"CNC racing cylinder head" big joke

gary55

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Nov 27, 2012
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Some are 6cc some are 8cc, For the 8cc to work well you have to remove .030"+/- from the jug. This reduces the chamber volume about 1.2cc and makes the 8cc head a little bit higher compression than stock, and with the jug mod along with the better chamber design makes the engine run better. Not all bolt on mods are really just bolt ons.
View media item 60560
 


extremeodd

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Mar 30, 2019
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287
To measure the gasket thickness you need a caliper, digital calipers can be had from harbor freight for $12.99. They also are needed for checking your squish.
https://www.harborfreight.com/4-in-digital-caliper-63710.html

Your squish will easily tell you if a head is increasing compression (to some extent). All you need to do is pull the plug with the head/gasket installed, take a length of solder and insert it far enough that your at the outer edge of the piston (make sure your not in a transfer, intake or exhaust port as that will cut the solder) then slowly turn the motor over by turning the rear wheel. This will crush the solder, measure the thinnest point and this is your squish band.

A good range to be in for performance seems to be 0.7mm +/- 0.1mm. You don't want to go much below this as metal expands with heating and you need to ensure that you can accommodate it. This is why you can buy copper head gaskets in thicknesses like .2mm, .4mm, etc. Personally my build has a 0.75-0.8mm squish with a roughly .5mm head gasket and I want to try a .4mm to bring the squish down to the roughly .65mm range. This is with a CDH "high compression" head that seems to have the same amount of compression as a stock head.

Compare the squish of both heads, you'll probably find the head that has less power to have a larger squish.
 

gary55

Well-Known Member
Joined
Nov 27, 2012
Messages
3,942
To measure the gasket thickness you need a caliper, digital calipers can be had from harbor freight for $12.99. They also are needed for checking your squish.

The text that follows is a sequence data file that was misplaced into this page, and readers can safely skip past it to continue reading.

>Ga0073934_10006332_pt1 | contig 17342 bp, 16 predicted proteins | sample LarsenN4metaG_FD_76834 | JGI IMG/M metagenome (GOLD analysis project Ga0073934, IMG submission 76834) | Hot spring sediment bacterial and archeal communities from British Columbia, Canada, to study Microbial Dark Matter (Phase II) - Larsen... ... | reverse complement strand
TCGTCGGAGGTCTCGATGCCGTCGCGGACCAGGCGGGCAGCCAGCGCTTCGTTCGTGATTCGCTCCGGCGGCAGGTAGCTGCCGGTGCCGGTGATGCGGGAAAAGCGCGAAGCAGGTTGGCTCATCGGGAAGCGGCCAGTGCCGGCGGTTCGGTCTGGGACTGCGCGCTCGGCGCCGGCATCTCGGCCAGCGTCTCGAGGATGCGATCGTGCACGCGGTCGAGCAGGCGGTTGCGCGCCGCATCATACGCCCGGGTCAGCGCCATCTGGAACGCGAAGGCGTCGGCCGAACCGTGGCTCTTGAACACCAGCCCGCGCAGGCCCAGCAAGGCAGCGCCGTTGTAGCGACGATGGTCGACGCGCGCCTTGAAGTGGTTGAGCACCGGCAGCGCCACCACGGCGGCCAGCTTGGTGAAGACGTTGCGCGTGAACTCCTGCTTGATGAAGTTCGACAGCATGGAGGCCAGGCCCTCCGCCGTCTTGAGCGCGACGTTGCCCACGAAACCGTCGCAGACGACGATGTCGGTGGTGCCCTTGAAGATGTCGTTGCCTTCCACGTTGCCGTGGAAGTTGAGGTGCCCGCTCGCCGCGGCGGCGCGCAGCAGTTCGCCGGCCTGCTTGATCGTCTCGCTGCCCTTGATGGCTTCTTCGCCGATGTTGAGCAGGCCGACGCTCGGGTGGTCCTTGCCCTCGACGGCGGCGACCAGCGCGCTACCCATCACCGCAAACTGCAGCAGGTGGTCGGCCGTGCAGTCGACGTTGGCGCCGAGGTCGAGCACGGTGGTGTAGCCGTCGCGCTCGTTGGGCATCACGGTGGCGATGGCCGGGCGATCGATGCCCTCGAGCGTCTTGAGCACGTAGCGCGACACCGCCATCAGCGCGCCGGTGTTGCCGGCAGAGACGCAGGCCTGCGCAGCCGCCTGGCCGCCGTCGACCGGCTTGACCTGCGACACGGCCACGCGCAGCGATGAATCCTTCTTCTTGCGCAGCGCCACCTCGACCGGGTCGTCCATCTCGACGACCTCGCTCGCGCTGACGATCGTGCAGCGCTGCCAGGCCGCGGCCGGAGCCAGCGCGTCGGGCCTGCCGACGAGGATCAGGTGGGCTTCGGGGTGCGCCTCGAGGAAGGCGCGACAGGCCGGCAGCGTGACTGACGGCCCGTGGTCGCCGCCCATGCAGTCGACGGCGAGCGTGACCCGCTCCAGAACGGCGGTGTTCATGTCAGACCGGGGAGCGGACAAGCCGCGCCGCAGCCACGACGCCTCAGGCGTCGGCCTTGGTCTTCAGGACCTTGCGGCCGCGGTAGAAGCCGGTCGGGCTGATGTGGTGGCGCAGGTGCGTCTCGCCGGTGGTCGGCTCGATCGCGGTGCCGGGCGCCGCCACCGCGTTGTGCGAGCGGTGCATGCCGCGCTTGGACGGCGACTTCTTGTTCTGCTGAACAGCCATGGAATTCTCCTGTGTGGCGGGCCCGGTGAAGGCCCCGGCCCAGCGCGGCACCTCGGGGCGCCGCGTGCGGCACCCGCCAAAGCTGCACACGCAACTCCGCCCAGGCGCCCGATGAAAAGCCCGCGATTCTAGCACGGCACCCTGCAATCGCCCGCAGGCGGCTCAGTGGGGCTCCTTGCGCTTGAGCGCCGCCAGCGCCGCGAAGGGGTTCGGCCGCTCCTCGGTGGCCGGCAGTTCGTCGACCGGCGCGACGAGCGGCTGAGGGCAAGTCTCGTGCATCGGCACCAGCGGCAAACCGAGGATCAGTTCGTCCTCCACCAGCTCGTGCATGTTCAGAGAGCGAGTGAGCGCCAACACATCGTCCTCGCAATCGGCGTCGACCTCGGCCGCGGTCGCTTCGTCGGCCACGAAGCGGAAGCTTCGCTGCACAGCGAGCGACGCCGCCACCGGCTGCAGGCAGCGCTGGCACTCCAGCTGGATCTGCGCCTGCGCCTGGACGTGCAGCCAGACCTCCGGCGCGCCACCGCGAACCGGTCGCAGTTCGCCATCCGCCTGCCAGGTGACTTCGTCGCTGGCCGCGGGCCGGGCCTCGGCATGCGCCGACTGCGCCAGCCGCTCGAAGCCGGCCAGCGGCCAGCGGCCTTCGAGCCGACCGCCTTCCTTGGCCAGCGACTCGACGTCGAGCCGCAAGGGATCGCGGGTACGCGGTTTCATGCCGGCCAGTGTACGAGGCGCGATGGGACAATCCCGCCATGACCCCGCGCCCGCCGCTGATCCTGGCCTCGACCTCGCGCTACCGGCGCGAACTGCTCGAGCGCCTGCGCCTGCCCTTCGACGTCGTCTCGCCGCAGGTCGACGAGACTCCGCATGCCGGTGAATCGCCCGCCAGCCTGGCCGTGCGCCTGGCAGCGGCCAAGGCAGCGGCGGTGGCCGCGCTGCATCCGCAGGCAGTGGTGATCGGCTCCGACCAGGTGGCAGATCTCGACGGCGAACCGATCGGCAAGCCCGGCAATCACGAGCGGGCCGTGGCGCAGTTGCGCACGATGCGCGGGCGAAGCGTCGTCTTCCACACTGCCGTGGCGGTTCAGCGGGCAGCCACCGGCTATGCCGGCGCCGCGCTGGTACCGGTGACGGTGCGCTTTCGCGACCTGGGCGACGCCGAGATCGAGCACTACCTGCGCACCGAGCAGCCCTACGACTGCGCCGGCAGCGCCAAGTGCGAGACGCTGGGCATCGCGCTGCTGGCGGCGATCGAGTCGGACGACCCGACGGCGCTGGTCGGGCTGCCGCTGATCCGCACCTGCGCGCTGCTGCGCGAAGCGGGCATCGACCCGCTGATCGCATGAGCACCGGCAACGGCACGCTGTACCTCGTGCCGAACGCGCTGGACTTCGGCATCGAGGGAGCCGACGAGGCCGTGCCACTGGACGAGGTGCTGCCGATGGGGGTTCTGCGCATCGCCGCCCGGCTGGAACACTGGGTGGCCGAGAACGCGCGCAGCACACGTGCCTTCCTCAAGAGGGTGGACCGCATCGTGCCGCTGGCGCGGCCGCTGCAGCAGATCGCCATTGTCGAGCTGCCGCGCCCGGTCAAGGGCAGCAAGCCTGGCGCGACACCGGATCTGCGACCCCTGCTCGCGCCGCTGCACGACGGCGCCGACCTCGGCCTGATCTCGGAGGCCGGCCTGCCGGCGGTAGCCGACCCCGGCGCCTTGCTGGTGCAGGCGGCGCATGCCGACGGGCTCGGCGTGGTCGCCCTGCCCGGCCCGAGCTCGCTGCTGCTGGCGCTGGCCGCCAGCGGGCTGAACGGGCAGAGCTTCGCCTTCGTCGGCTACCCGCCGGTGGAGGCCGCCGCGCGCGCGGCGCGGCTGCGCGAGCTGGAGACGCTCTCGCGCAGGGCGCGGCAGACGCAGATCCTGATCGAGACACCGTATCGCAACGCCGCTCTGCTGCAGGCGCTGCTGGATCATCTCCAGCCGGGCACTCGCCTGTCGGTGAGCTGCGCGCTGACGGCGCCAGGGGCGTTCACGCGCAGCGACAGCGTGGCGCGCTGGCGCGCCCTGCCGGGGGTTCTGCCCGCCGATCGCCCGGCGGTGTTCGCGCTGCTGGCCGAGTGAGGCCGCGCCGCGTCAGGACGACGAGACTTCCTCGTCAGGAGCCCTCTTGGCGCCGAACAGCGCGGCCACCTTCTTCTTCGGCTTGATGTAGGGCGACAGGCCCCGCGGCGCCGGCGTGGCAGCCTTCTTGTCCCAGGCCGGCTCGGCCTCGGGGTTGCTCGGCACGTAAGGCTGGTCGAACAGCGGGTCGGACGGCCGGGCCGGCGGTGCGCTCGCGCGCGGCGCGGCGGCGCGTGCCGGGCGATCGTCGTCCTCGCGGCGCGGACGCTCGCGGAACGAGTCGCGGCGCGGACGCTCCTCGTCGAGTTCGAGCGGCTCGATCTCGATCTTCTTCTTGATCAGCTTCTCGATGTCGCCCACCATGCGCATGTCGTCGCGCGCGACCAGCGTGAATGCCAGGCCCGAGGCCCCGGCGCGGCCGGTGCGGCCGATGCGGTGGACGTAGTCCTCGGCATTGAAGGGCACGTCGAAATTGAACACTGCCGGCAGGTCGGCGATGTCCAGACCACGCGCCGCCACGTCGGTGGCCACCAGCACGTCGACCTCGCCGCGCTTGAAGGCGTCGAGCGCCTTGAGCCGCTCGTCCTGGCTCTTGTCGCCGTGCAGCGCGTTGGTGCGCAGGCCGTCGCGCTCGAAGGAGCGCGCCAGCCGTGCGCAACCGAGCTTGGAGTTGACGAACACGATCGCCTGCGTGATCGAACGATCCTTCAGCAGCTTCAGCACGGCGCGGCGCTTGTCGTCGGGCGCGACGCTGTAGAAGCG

https://www.harborfreight.com/4-in-digital-caliper-63710.html

Your squish will easily tell you if a head is increasing compression (to some extent). All you need to do is pull the plug with the head/gasket installed, take a length of solder and insert it far enough that your at the outer edge of the piston (make sure your not in a transfer, intake or exhaust port as that will cut the solder) then slowly turn the motor over by turning the rear wheel. This will crush the solder, measure the thinnest point and this is your squish band.

A good range to be in for performance seems to be 0.7mm +/- 0.1mm. You don't want to go much below this as metal expands with heating and you need to ensure that you can accommodate it. This is why you can buy copper head gaskets in thicknesses like .2mm, .4mm, etc. Personally my build has a 0.75-0.8mm squish with a roughly .5mm head gasket and I want to try a .4mm to bring the squish down to the roughly .65mm range. This is with a CDH "high compression" head that seems to have the same amount of compression as a stock head.

Compare the squish of both heads, you'll probably find the head that has less power to have a larger squish.
Not trying to be critical or a smart ass, but when you check the squish you have to run the solder parallel to the wrist pin. Anywhere else will give a false reading. It can be done through the plug hole, but needs to be bent to accomplish this.
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While the squish has a direct effect on the compression it does not tell you the effect the head itself is contributing one way or the other. The geometry/volume of the head's chamber is the only way to tell this, that and of course if nothing but the head has been changed a good ol compression test.
 

extremeodd

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Joined
Mar 30, 2019
Messages
287
Thank you for pointing that out, I didn't know it needed to be parallel to the wrist pin. Whenever I get my headgaskets I'll have to double check mine.

I just figured the squish might give a rough idea of the head's potential compression utilizing the least amount and simplest to use tools to try and make it easier on the guy. But I agree, a compression test would reveal way more than a squish test and is basically as easy. Just need an autozone rental compression tester.
 

gary55

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Joined
Nov 27, 2012
Messages
3,942
Thank you for pointing that out, I didn't know it needed to be parallel to the wrist pin. Whenever I get my headgaskets I'll have to double check mine.

I just figured the squish might give a rough idea of the head's potential compression utilizing the least amount and simplest to use tools to try and make it easier on the guy. But I agree, a compression test would reveal way more than a squish test and is basically as easy. Just need an autozone rental compression tester.
No prob. I didn't know either when I first heard about a squish test. The deal is the piston rocks back and forth perpendicular to the pin so parallel eliminates as much of the rocking as possible.
 

Spare_Parts

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Joined
Nov 29, 2017
Messages
2,024
Some are 6cc some are 8cc, For the 8cc to work well you have to remove .030"+/- from the jug. This reduces the chamber volume about 1.2cc and makes the 8cc head a little bit higher compression than stock, and with the jug mod along with the better chamber design makes the engine run better. Not all bolt on mods are really just bolt ons.
View media item 60560
What head is on the left?
 
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